Journalist Barbara Shelly is spending a year inside two classrooms in an elementary school in the Hickman Mills School District. This is her latest report.
Marcia Pitts lets her 4th graders know they have a big job ahead of them on this Tuesday. Open house at Ingels Elementary School is scheduled for the next evening, and Pitts is preparing her students to write a short essay. The best of their work, she says, will be posted on the bulletin board outside of her room to show to parents.
The essay assignment is biographical, and Pitts has written a sample about herself.
“Let me tell you about Ms. Pitts,” it begins. “I am a 4th grade teacher at Ingels. Let me begin by saying I love to travel. I enjoy being on the beach.”
With the dramatic flair she has used to captivate elementary students for more than four decades, Pitts expounds on her theme.
“If you want to see a happy 4th grade teacher, put me on the beach,” she tells her class. “Oh, to hear the surf, to breathe the smell of salt water, to feel the sand between my toes. It’s so peaceful. It’s so relaxing. I could live on the beach, I really could.”
An adult in the room, like me, can detect a bit of wistfulness in Pitt’s recitation. She actually retired two years ago, but can’t seem to cut her ties with Ingels Elementary School. Right now she’s on a long-term substitute assignment, filling in for a teacher on family leave.
Over the first few weeks of the school year, in the rare moments when she wasn’t directly engaged with her students, Pitts filled me in on her long history in the Hickman Mills School District.
She arrived there 30 years ago with 10 years of teaching experience. At the time, Pitts said, about 70 percent of the district’s students were white. She was one of only 12 African American teachers in the district, and three of them were at Ingels.
The district’s demographics were different then. Many of her students’ parents were homeowners who worked at Bendix Corp. or Marion Laboratories or the former Richards-Gebaur Air Force Base.
Parental involvement was off the charts. “We had a lot of non-working mothers,” Pitts said. “They practically ran this place when I came. It was hilarious.”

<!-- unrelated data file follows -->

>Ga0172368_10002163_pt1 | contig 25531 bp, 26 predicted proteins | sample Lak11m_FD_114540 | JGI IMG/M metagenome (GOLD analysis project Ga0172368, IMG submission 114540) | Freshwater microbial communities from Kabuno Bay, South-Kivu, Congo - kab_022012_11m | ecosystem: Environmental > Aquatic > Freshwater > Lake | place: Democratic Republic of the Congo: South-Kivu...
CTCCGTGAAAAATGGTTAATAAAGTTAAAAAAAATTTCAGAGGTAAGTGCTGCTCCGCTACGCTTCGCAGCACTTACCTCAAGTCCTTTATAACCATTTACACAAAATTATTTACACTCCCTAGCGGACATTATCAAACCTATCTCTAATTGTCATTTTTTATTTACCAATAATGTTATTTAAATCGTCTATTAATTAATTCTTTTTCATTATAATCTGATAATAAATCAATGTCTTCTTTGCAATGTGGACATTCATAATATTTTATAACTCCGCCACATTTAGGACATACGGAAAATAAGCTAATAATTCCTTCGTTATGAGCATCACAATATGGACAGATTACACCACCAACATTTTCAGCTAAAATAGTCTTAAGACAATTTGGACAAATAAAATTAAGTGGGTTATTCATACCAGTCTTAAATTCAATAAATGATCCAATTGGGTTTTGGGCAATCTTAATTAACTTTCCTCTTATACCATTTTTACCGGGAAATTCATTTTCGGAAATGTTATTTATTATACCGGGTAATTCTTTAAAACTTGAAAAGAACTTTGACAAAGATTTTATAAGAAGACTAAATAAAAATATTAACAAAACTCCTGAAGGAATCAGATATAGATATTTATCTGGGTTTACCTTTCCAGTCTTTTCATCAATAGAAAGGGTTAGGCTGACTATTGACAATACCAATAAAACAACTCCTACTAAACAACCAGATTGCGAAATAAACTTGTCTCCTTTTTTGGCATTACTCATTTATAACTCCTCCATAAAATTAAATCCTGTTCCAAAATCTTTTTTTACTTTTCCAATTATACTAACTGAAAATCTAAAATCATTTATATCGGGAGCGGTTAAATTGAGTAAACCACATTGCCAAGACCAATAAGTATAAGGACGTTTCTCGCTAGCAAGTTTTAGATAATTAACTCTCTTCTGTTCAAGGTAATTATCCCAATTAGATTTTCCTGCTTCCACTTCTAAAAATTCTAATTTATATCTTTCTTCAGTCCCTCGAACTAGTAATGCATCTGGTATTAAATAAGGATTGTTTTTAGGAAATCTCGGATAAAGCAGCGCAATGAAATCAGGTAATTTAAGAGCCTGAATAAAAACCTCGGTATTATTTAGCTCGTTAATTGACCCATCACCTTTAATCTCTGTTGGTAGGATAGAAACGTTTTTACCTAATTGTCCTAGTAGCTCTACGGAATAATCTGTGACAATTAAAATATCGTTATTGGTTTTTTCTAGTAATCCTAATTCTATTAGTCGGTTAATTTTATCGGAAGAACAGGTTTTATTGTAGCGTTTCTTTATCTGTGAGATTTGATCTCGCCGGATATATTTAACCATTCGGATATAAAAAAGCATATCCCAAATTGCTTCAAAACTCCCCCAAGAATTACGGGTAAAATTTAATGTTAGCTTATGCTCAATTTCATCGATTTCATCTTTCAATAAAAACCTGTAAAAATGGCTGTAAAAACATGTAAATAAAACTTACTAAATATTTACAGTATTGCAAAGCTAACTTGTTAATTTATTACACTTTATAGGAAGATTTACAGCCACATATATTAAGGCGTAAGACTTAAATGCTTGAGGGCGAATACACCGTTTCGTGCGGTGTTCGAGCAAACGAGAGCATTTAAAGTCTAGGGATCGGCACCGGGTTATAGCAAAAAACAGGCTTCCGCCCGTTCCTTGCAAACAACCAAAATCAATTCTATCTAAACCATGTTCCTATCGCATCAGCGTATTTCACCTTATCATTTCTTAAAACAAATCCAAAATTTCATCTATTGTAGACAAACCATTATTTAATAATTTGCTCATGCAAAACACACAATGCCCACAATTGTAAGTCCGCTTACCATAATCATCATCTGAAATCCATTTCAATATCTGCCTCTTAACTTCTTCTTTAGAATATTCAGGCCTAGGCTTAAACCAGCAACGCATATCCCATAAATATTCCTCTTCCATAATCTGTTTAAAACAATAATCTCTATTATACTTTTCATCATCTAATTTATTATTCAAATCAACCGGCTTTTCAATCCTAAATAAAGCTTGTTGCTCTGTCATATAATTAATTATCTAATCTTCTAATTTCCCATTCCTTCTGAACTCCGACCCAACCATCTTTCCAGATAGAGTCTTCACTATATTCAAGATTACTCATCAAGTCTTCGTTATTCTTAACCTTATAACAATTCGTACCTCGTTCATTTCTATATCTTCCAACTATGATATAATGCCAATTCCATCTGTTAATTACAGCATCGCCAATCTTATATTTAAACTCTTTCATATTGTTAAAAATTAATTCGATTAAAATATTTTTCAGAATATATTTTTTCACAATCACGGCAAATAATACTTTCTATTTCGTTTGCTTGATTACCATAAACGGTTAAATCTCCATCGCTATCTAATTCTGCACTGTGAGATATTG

Parents distributed school supplies, copied and laminated papers and even took attendance, she recalled. “We had room mothers, they did all the parties, anything you’d need.”
Over the years, Pitts said, “I’ve always had very good parents and I’ve worked with them very well.”
But the stay-at-home moms have been mostly replaced by parents working one or more low-paying job and stretching to pay their rent. I’ve watched as they pick their children up from school, many wearing the uniforms of city sanitation workers, painters and food service employees.
“I’m tired,” one mother told a staffer from LINC, the agency that runs Ingels’ before- and-after-school programs. “I worked overnight last night and I’m working again in 15 minutes.”
Pitts has observed the district’s transformation since 1986 from her perch at the blackboard.
“Around my tenth or eleventh year, you could see it start to change,” she said. By year twenty, we just had question marks. What in the world happened?”
The answers to her questions could fill a book. Hickman Mills provides a sad but fascinating study of how a community that once considered itself a working-class suburb rapidly took on the look and the problems of urban poverty.
About 75 percent of Hickman Mills’ students today are African-American, with white students and Hispanic students each accounting for about 10 percent of enrollment. Nearly all of the district’s students come from households poor enough to qualify for free- or-reduced lunches.
A declining tax base, inadequate state funding and what school district Superintendent Dennis Carpenter describes as “more than a decade of disinvestment in our school district and community” has left teachers like Pitts facing bigger challenges with fewer resources.
“This can be a difficult job and we have children coming from a difficult environment,” she told me.
Pitts was worried that a couple of her students who had transferred from other schools weren’t keeping up with the class. And by the sixth week of school, one girl had attended fewer than 10 days of classes.
“It hurts because some of these children could make such enormous progress if they were here,” Pitts said.
The teacher’s desk was about to experience some mobility as well. The regular classroom teacher, Angelica Saddler, was due back the last week of September. “They’ll have a new face in front of them,” Pitts said of the students.
But on this Tuesday, she was upbeat as she reviewed the class’s mini essays. “Oh, I like that,” she told one girl. “That’s attitude!”
Pitts collected everyone’s papers, eyed her students and delivered her verdict. “For your first writing project I am very, very pleased,” she said. “I know your parents are going to be happy when they see these on the board.”
But the next night, the open house was lightly attended. Only a handful of parents drifted into the 4th grade classroom.
Pitts takes these disappointments in stride. “Some days I go home skipping and jumping. Some days I go home dragging,” she said. “The good lord has blessed me to always see people’s potential.”
Barbara Shelly is a free-lance contributor for KCUR. You can reach her at firstname.lastname@example.org.